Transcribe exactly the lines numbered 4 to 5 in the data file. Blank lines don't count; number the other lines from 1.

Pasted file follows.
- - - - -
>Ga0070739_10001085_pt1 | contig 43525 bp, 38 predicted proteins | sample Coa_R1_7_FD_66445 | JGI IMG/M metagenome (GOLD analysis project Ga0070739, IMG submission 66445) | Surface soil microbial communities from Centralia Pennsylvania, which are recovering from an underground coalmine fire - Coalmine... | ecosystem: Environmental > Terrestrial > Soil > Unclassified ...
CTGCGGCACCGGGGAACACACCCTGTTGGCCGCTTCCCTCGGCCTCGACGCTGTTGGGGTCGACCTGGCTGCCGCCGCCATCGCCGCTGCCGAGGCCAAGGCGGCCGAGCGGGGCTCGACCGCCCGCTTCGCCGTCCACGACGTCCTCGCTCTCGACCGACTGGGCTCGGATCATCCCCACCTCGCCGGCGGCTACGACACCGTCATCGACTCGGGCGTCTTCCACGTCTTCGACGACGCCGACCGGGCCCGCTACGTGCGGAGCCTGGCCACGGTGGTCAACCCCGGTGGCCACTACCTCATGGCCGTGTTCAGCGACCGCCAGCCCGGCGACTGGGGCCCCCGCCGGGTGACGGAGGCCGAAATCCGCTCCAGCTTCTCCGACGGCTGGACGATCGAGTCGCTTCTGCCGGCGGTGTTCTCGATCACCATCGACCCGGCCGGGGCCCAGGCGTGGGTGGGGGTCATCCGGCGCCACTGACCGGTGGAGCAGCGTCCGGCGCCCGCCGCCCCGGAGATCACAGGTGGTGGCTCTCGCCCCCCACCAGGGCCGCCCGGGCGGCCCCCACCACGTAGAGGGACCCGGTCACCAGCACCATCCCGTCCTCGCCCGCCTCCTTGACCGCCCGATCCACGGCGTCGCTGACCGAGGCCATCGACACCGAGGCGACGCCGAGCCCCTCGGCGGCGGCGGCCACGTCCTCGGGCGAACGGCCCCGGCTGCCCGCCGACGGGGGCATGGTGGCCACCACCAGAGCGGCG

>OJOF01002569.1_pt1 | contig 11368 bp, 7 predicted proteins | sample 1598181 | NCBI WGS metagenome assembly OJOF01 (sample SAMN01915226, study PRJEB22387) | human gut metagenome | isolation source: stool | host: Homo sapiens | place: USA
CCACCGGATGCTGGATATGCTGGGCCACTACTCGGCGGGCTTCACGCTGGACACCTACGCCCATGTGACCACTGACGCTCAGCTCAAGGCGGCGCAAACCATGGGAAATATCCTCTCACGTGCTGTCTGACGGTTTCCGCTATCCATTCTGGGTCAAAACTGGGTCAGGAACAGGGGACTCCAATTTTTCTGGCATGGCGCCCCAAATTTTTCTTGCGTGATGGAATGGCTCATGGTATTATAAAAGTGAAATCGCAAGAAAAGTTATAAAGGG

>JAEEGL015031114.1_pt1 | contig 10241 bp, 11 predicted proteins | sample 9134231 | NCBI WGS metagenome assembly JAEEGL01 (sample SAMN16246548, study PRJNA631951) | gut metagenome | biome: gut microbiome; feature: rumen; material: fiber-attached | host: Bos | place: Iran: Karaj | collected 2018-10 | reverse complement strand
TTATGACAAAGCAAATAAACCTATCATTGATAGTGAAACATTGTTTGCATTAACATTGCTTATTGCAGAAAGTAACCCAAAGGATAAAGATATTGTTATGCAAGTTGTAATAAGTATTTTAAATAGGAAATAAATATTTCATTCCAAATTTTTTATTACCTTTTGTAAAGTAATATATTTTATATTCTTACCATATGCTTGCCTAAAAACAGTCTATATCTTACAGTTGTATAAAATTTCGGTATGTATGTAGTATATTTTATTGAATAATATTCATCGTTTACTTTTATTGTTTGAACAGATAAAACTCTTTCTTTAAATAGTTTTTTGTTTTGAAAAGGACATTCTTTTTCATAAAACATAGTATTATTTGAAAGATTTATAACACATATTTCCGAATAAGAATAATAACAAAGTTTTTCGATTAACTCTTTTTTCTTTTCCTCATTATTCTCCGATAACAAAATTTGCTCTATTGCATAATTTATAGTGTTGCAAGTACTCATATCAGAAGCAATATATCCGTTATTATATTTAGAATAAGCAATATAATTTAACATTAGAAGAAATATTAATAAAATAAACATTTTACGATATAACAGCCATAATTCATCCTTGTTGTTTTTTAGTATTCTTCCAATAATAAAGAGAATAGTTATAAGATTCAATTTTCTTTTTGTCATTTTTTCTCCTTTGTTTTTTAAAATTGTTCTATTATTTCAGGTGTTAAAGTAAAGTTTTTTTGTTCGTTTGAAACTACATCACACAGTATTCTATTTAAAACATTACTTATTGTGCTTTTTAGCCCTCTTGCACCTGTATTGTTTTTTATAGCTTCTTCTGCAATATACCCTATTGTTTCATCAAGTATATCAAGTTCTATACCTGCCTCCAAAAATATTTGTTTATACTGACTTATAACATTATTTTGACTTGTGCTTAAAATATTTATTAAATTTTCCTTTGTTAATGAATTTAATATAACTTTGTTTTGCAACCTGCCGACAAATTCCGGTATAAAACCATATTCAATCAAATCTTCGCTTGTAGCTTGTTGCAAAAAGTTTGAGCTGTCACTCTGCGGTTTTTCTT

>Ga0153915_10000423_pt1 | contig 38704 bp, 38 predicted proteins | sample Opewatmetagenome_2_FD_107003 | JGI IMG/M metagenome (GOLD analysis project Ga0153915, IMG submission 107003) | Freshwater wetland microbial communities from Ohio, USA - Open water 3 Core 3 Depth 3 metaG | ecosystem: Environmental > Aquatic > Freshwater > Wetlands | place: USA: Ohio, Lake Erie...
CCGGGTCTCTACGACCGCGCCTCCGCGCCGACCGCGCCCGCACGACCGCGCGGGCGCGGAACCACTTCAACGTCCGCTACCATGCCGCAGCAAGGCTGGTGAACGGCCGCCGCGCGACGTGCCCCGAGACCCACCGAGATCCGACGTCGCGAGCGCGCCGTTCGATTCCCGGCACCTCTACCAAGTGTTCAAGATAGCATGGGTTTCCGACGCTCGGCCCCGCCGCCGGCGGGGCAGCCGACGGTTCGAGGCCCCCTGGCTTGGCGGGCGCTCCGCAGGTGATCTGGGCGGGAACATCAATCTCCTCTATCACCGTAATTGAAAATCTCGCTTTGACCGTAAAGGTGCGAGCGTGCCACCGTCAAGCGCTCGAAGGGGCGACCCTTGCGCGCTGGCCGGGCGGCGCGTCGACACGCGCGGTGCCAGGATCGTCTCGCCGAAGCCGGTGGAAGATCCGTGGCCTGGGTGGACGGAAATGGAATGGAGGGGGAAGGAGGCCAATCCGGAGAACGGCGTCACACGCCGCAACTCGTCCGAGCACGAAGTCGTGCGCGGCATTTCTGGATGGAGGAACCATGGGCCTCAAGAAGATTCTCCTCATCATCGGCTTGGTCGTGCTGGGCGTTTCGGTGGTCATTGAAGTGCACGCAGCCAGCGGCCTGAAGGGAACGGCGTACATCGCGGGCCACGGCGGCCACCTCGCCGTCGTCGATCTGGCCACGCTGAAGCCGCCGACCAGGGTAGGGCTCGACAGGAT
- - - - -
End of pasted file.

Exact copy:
CCACCGGATGCTGGATATGCTGGGCCACTACTCGGCGGGCTTCACGCTGGACACCTACGCCCATGTGACCACTGACGCTCAGCTCAAGGCGGCGCAAACCATGGGAAATATCCTCTCACGTGCTGTCTGACGGTTTCCGCTATCCATTCTGGGTCAAAACTGGGTCAGGAACAGGGGACTCCAATTTTTCTGGCATGGCGCCCCAAATTTTTCTTGCGTGATGGAATGGCTCATGGTATTATAAAAGTGAAATCGCAAGAAAAGTTATAAAGGG

>JAEEGL015031114.1_pt1 | contig 10241 bp, 11 predicted proteins | sample 9134231 | NCBI WGS metagenome assembly JAEEGL01 (sample SAMN16246548, study PRJNA631951) | gut metagenome | biome: gut microbiome; feature: rumen; material: fiber-attached | host: Bos | place: Iran: Karaj | collected 2018-10 | reverse complement strand